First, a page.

Later on this double-cassette edition was supplemented by a third cassette carrying vocalisations of less-commonly encountered species, such as auks and petrels. The whole work is now available as a two-CD set, and is fascinating for those with an interest in the history of wildlife sound recording in Britain, as it comprises mainly analogue sound recordings made as early as the 1970s, and even prior to this. In most instances the recordists were veteran members of the WSRS, many of whom are sadly no longer with us. (Details from British Library National Sound Archive, 96 Euston Road, London NW1 2DB.)
I really have no idea how many birders with an interest in song and calls become hooked on making their own sound recordings, but I certainly did. My first recording was made in April 1992 of a Chiffchaff singing, of all places, from a wet grassland valley in west Wales. A day or two later I found myself pursuing Pied Flycatchers in hanger woodland near Abergavenny, and by the autumn of the same year I had kitted myself out with a Sony WMD6C compact cassette recorder (a solidly built unit that I still own, but now never use) and a Telinga Pro-3 stereo parabolic reflector rig. None of this was or is particularly advanced gear, but I recall that it set me back the best part of £1000 at the time!
However, more importantly, by the September I had also joined the WSRS, and was never to look back. The Wildlife Sound Recording Society is a small society consisting of a core of enthusiasts and others of perhaps less enthusiasm, but nevertheless real interest and passion for wildlife sounds. (Actually, in this connection, we have never insisted that members be active recordists.) The society was formed in the spring of 1968 by a handful of recordists, names including Richard Margoschis and John Fisher, and although based in the UK has members spread throughout the world.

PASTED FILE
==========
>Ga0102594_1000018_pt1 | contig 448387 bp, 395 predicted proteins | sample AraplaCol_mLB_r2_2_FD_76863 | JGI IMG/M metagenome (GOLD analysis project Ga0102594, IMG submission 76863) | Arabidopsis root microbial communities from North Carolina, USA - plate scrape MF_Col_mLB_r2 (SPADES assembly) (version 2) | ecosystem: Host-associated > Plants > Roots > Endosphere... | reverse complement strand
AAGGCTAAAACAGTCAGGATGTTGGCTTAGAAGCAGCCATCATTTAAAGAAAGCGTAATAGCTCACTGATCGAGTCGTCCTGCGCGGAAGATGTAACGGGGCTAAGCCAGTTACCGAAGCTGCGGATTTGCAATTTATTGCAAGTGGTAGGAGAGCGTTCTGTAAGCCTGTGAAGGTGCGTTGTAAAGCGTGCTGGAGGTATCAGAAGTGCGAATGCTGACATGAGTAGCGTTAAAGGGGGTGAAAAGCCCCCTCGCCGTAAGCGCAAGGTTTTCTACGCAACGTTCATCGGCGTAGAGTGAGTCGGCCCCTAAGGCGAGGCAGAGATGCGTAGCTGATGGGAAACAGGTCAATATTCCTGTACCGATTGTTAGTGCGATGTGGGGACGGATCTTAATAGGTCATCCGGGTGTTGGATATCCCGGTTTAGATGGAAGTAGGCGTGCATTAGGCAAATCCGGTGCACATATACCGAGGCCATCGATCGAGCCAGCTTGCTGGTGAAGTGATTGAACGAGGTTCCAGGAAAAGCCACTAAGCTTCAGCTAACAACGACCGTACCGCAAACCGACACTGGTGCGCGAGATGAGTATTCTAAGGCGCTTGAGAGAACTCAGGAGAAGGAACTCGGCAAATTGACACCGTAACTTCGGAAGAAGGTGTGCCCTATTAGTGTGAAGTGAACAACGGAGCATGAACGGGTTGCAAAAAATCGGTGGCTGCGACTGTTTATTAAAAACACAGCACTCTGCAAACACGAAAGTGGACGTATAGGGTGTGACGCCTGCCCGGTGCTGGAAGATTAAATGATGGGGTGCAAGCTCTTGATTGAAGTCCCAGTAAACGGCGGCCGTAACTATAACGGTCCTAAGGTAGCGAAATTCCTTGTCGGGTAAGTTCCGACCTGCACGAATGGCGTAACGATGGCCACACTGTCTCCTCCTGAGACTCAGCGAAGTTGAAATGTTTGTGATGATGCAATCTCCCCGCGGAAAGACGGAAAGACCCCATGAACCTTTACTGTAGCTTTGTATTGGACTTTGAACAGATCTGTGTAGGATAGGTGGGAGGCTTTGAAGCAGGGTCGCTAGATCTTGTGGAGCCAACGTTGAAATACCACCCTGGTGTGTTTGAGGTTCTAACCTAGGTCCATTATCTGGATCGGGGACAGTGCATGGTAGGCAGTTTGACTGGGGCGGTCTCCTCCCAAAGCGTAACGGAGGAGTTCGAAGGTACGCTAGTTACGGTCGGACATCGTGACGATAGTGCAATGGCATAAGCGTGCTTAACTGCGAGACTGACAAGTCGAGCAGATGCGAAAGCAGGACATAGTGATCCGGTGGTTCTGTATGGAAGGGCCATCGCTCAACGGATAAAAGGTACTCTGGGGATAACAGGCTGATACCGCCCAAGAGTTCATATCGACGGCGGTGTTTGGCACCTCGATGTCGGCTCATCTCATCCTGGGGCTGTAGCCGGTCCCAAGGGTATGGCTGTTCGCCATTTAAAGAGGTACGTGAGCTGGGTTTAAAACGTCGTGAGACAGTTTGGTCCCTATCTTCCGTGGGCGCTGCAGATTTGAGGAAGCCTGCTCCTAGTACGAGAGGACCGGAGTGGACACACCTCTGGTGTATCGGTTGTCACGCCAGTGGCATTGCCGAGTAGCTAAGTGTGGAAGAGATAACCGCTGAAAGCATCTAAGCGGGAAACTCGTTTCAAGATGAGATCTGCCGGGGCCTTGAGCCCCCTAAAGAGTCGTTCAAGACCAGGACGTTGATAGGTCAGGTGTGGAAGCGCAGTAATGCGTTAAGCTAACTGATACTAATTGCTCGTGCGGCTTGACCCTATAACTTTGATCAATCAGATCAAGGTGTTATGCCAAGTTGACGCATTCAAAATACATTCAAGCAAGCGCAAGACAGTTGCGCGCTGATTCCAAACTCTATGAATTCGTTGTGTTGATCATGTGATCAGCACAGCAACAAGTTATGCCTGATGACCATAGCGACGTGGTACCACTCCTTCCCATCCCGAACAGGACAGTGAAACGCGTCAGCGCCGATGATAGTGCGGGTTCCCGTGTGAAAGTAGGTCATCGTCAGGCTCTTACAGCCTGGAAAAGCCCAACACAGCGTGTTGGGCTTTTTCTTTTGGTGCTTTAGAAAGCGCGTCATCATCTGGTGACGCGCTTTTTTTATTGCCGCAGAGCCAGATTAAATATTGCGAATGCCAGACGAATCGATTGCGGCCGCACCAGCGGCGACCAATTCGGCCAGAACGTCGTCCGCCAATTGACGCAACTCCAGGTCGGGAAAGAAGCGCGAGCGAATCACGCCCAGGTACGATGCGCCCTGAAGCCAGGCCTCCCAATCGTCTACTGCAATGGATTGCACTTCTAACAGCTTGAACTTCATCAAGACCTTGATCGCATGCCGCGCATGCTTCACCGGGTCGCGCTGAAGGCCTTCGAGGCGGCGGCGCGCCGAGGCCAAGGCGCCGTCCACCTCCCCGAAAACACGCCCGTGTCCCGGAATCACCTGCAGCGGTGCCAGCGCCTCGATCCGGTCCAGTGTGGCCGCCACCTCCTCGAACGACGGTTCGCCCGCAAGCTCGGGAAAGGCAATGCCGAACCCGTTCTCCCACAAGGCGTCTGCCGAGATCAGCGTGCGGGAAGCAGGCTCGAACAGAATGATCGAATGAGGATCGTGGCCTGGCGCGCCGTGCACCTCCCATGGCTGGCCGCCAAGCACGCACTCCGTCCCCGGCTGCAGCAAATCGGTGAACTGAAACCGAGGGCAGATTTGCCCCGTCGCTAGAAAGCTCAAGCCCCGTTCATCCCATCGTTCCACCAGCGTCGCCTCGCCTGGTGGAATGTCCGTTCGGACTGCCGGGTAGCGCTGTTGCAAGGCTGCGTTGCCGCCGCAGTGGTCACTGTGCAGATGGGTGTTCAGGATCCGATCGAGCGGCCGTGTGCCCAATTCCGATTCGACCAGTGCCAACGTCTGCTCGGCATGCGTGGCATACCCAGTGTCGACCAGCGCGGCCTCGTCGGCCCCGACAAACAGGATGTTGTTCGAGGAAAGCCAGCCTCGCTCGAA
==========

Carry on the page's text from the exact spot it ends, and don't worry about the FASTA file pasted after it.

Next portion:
For the record, our official position is as follows:
"The objects of the Society shall be to encourage the enjoyment, recording and understanding of wildlife and other natural sounds. This will be achieved by circulating a sound magazine and a printed journal, by instigating and supporting projects which aim at furthering the science of bioacoustics, by developing the techniques of recording natural sounds and by any other means."
The WSRS enjoys strong traditional links with the Wildlife Section of the British Library National Sound Archive. Indeed, Richard Ranft, Head of the British Library Sound Archive, is our current President, the first of whom, incidentally, was none other than Ludwig Koch, the famous broadcaster and sound-recordist. In my experience WSRS members are characterised by their friendliness, enthusiasm, knowledge and helpfulness. Over the years I have made many dozens of very good friends through WSRS, and now enjoy contacts throughout Britain and Europe.
Part II of Ian's article will appear here next week, covering some useful techniques, and explaining where birding by sound can really help to find birds.
The WSRS have an excellent website with details of their work, and how you can become a member.